Andrew: In the latest issue of New Escapologist you talk a lot about the idea of ‘Bad Faith’ – can you explain what this means?

Rob: This is tied up with the problem of personal resistance.  Resistance is the thing – the internal, negative voice – that prevents you from achieving anything of worth.  It’s the force that makes you quit just before the finish line or reach for the bag of potato chips when you’re trying to lose weight.  Bad Faith is a bit like that but it’s a little bit more complicated and has roots in Jean-Paul Sartre.  Basically, Bad Faith is to convince yourself that the reality of a situation is something else.  For example, an office employee might know in her heart of hearts that she’s wasting her youth and betraying her dreams for no reason, but she tells herself that it’s okay because she enjoys the social interaction or she’s somehow bettering herself by being there or simply because ‘this is what people do’.  She denies that there are other options and convinces herself – perhaps not even consciously – that there is no other option, when in fact there are many.

Andrew: How has living a minimalist lifestyle allowed you to focus on creating multiple income sources and escaping the rat race?

Rob: Minimalism is a big one and I love it, though I recognise that lots of people find my dedication to minimalism a little extreme.  Perhaps my view of the values of minimalism is tainted somewhat by the pleasure I personally take in the minimalist aesthetic. I still advocate the minimalist lifestyle though and the reasons are simple:

  • by consuming less, you don’t have to work so hard at paying for it all.
  • by reducing formerly-fixed overheads (big house, coffee consumption, mobile phone contract), you can retire from the rat race more quickly. Check out something called the Latte Factor if you get chance.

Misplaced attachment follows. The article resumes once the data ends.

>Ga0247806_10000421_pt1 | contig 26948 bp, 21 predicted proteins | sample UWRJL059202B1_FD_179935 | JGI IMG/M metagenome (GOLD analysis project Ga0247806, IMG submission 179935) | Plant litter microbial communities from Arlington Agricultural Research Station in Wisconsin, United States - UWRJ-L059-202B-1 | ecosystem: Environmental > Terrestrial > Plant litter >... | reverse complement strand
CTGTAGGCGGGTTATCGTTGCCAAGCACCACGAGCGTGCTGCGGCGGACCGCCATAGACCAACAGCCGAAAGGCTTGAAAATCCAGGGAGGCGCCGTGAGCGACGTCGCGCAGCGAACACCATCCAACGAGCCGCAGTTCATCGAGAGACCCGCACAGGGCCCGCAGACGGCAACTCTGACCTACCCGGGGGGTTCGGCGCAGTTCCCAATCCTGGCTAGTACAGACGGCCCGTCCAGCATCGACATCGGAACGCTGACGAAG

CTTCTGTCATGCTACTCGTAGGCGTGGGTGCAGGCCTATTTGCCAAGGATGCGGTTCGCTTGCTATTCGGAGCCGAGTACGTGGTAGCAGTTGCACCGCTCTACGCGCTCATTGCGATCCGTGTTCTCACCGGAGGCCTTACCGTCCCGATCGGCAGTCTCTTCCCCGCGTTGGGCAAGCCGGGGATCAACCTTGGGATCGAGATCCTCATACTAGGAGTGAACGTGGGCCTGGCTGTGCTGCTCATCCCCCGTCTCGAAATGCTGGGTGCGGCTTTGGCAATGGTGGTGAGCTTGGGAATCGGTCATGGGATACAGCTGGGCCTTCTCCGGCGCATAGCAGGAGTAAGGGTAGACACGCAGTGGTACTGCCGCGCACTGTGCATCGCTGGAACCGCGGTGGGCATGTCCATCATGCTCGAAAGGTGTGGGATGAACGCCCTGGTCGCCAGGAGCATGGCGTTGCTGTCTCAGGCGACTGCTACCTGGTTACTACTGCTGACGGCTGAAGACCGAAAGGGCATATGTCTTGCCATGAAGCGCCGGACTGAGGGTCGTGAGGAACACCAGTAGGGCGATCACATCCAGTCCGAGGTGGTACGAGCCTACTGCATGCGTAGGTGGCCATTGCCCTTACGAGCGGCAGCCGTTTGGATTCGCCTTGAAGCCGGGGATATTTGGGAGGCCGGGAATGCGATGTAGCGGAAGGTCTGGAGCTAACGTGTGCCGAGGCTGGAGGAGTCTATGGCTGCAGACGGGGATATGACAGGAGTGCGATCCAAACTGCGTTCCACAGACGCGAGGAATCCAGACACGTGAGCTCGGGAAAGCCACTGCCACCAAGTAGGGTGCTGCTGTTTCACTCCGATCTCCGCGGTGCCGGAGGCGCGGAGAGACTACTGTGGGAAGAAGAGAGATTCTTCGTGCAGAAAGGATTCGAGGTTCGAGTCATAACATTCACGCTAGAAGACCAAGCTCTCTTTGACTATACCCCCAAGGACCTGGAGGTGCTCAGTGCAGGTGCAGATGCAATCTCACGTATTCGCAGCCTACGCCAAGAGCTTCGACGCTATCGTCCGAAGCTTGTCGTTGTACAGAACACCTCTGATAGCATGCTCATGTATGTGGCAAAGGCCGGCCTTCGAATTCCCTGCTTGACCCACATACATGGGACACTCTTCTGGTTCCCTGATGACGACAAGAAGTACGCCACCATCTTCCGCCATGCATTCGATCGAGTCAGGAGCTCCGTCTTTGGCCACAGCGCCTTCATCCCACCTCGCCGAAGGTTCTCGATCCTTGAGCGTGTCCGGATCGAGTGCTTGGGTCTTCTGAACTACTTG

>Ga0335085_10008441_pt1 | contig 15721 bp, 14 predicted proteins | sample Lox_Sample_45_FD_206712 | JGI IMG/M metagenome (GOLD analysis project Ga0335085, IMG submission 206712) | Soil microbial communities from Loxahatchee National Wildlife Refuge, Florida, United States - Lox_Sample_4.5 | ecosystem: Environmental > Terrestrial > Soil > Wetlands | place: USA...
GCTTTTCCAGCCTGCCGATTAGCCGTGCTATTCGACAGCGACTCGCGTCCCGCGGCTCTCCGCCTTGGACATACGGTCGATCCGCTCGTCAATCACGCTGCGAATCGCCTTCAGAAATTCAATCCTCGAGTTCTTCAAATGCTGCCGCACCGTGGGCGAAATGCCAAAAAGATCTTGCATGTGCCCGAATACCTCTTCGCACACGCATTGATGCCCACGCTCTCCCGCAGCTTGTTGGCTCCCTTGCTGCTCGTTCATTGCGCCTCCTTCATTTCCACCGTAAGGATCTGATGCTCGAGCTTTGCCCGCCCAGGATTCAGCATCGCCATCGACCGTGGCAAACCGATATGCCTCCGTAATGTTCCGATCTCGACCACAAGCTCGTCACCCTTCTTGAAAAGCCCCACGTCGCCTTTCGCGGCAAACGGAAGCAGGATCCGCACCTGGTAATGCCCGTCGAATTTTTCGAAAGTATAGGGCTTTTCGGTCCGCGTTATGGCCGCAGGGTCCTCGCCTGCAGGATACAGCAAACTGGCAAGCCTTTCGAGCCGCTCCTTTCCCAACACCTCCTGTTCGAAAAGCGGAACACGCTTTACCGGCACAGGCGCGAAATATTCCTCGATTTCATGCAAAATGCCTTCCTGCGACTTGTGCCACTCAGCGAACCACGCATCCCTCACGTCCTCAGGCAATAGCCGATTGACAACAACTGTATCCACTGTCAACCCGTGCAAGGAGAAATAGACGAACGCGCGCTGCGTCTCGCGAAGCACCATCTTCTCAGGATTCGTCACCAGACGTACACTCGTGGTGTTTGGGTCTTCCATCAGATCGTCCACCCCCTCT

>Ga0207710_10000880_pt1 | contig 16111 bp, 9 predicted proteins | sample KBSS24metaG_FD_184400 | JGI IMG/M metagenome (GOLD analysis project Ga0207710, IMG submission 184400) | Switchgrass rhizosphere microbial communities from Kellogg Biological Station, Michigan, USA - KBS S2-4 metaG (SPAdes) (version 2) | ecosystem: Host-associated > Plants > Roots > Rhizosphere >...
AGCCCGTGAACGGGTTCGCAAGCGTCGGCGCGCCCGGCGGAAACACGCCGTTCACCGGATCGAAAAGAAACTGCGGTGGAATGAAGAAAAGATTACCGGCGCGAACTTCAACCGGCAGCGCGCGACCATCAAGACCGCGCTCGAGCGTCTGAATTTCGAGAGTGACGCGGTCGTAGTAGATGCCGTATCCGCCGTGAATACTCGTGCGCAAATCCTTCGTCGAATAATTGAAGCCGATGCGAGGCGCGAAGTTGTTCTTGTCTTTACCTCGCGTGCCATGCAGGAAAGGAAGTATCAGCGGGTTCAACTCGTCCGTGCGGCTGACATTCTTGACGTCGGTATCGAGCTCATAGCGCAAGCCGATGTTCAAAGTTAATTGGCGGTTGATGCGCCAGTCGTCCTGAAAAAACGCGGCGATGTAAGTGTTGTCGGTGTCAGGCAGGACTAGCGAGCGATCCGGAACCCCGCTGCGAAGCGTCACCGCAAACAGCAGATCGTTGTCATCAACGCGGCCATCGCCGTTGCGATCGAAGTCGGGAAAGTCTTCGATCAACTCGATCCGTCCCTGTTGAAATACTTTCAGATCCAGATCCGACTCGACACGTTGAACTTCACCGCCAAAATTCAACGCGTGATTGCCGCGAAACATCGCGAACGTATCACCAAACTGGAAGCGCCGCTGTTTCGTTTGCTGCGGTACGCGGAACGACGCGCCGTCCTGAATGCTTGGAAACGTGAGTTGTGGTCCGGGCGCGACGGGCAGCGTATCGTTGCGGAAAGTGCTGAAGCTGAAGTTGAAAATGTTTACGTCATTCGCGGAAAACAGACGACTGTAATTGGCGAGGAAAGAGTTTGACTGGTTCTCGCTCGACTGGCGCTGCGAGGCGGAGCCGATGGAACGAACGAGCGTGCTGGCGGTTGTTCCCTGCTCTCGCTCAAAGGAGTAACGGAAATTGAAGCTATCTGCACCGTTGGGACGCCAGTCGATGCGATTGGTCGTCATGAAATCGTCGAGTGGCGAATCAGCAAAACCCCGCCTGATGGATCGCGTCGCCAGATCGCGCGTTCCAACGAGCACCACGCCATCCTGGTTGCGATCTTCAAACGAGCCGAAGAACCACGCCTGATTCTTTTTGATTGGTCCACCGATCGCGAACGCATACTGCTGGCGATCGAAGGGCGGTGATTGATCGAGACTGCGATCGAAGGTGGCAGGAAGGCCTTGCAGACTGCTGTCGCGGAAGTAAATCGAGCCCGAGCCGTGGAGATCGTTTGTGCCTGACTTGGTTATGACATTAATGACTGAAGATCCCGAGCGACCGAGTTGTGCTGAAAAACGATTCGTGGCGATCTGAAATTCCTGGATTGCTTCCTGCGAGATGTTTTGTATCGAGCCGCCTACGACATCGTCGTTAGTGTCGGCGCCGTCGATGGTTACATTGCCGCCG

• by consuming less, you are doing the environment a favour.  The Earth’s resources are finite and shouldn’t be dicked around with.  I find the idea of a Bart Simpson table lamp somewhat sickening.
  • by owning less, you increase your personal mobility. It is difficult to escape to another town or another country if you’re burdened by twelve grandfather clocks and a video collection.
  • by owning less, you have less information to process in a given day. Your productivity and general effectiveness will increase.
  • by purging (if you have lots of stuff), you can make money by selling it all off.  In business, this is called liquidation. Note that this is not a way of ‘making money’ since you own the objects already: you’re just converting them into a more useful form, like melting useless snow into drinkable water.
  • by losing low-priority stuff from the attic or the basement, you experience an offloading of psychological baggage in that you no longer have to keep that stuff in mind.

A note about multiple income sources: I don’t have a big portfolio of jobs or investments.  I consider myself a one-man cottage industry.  I’m a writer and stand-up comedian.  While it’s true that I diversify my output by running the magazine, writing for other people, doing gigs et cetera, I don’t really consider these things to be separate ‘sources’: they’re just different projects within my personal industry.

Andrew: What is the one action that our readers can take to moving towards quitting the rat race and becoming escapologists themselves?

Rob: If there’s one action, it lies in decision-making.  After wanting to escape and upon recognising its possibility, you have to decide to escape.  The will to freedom is the first and probably most important step.  After that will come the minimalism and the industriousness and the long, luxurious idle mornings.  But first, you have to want it.